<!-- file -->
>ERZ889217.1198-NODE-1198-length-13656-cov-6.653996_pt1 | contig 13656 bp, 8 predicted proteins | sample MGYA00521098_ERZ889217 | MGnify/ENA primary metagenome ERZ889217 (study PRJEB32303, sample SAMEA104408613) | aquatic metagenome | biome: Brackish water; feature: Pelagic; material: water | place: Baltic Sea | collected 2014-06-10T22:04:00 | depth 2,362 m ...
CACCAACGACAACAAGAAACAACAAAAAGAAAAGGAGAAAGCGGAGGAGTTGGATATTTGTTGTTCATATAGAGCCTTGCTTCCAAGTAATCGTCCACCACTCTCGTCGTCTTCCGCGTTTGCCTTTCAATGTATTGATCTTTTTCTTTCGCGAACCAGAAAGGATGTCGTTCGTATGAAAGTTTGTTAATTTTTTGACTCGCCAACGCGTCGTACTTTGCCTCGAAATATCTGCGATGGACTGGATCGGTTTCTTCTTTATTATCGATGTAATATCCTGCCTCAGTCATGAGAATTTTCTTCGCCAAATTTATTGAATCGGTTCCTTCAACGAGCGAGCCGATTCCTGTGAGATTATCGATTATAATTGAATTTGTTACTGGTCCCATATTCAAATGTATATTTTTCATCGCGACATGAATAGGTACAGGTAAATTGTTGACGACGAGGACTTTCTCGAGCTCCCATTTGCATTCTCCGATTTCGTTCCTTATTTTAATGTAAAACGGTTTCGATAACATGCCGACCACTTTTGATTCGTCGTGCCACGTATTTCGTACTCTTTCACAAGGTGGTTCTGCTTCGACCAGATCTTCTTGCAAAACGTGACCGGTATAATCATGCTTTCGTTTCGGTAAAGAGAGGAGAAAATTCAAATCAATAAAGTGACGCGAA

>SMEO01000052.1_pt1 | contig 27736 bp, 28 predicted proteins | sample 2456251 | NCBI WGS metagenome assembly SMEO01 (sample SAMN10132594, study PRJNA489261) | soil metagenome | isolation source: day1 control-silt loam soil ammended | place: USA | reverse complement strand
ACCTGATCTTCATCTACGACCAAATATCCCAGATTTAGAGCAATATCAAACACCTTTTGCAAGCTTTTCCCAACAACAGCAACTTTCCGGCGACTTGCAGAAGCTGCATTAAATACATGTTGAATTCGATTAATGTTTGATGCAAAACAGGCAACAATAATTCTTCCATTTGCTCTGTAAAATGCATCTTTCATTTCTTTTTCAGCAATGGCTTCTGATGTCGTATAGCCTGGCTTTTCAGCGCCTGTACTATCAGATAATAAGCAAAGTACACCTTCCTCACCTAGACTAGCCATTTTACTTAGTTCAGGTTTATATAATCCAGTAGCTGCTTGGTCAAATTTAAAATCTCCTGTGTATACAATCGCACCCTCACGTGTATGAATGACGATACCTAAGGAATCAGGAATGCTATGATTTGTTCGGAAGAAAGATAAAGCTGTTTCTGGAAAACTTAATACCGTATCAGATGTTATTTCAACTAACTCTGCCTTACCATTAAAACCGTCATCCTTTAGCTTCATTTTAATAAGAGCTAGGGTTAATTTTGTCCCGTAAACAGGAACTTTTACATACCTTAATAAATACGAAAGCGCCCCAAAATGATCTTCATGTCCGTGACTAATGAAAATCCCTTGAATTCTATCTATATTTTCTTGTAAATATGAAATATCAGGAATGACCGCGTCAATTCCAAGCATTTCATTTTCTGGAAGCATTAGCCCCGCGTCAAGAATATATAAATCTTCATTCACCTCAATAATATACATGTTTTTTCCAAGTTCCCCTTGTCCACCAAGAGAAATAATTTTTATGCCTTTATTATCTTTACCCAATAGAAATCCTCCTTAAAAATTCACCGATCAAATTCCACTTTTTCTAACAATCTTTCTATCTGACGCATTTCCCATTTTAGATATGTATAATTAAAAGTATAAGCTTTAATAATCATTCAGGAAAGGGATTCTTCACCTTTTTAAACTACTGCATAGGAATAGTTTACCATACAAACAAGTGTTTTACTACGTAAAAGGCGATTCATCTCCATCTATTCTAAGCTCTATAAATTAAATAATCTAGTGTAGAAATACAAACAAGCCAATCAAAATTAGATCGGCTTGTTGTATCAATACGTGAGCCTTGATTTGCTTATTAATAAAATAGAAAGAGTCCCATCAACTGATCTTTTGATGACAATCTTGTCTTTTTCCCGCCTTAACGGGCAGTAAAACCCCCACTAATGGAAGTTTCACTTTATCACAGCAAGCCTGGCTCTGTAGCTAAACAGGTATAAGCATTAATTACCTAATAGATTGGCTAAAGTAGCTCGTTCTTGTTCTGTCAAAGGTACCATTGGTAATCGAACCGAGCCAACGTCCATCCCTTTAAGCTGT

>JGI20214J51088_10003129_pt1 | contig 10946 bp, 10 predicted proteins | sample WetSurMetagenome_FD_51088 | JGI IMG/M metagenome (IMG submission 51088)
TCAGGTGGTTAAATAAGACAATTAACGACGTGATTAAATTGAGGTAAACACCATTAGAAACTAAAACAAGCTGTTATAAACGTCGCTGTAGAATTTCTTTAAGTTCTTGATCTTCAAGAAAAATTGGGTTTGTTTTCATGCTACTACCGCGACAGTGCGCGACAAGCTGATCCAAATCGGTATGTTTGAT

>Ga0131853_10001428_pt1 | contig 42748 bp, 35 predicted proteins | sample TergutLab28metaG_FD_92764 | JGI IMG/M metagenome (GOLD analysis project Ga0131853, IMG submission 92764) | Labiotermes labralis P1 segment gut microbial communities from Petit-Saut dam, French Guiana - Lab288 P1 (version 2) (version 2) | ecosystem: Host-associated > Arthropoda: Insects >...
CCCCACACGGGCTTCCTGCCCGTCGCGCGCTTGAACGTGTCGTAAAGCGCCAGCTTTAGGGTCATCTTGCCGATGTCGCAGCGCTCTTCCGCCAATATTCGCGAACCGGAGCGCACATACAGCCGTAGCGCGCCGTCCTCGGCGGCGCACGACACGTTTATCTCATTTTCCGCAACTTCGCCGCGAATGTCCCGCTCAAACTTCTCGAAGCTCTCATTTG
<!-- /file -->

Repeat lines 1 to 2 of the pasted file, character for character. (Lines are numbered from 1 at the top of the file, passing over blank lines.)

>ERZ889217.1198-NODE-1198-length-13656-cov-6.653996_pt1 | contig 13656 bp, 8 predicted proteins | sample MGYA00521098_ERZ889217 | MGnify/ENA primary metagenome ERZ889217 (study PRJEB32303, sample SAMEA104408613) | aquatic metagenome | biome: Brackish water; feature: Pelagic; material: water | place: Baltic Sea | collected 2014-06-10T22:04:00 | depth 2,362 m ...
CACCAACGACAACAAGAAACAACAAAAAGAAAAGGAGAAAGCGGAGGAGTTGGATATTTGTTGTTCATATAGAGCCTTGCTTCCAAGTAATCGTCCACCACTCTCGTCGTCTTCCGCGTTTGCCTTTCAATGTATTGATCTTTTTCTTTCGCGAACCAGAAAGGATGTCGTTCGTATGAAAGTTTGTTAATTTTTTGACTCGCCAACGCGTCGTACTTTGCCTCGAAATATCTGCGATGGACTGGATCGGTTTCTTCTTTATTATCGATGTAATATCCTGCCTCAGTCATGAGAATTTTCTTCGCCAAATTTATTGAATCGGTTCCTTCAACGAGCGAGCCGATTCCTGTGAGATTATCGATTATAATTGAATTTGTTACTGGTCCCATATTCAAATGTATATTTTTCATCGCGACATGAATAGGTACAGGTAAATTGTTGACGACGAGGACTTTCTCGAGCTCCCATTTGCATTCTCCGATTTCGTTCCTTATTTTAATGTAAAACGGTTTCGATAACATGCCGACCACTTTTGATTCGTCGTGCCACGTATTTCGTACTCTTTCACAAGGTGGTTCTGCTTCGACCAGATCTTCTTGCAAAACGTGACCGGTATAATCATGCTTTCGTTTCGGTAAAGAGAGGAGAAAATTCAAATCAATAAAGTGACGCGAA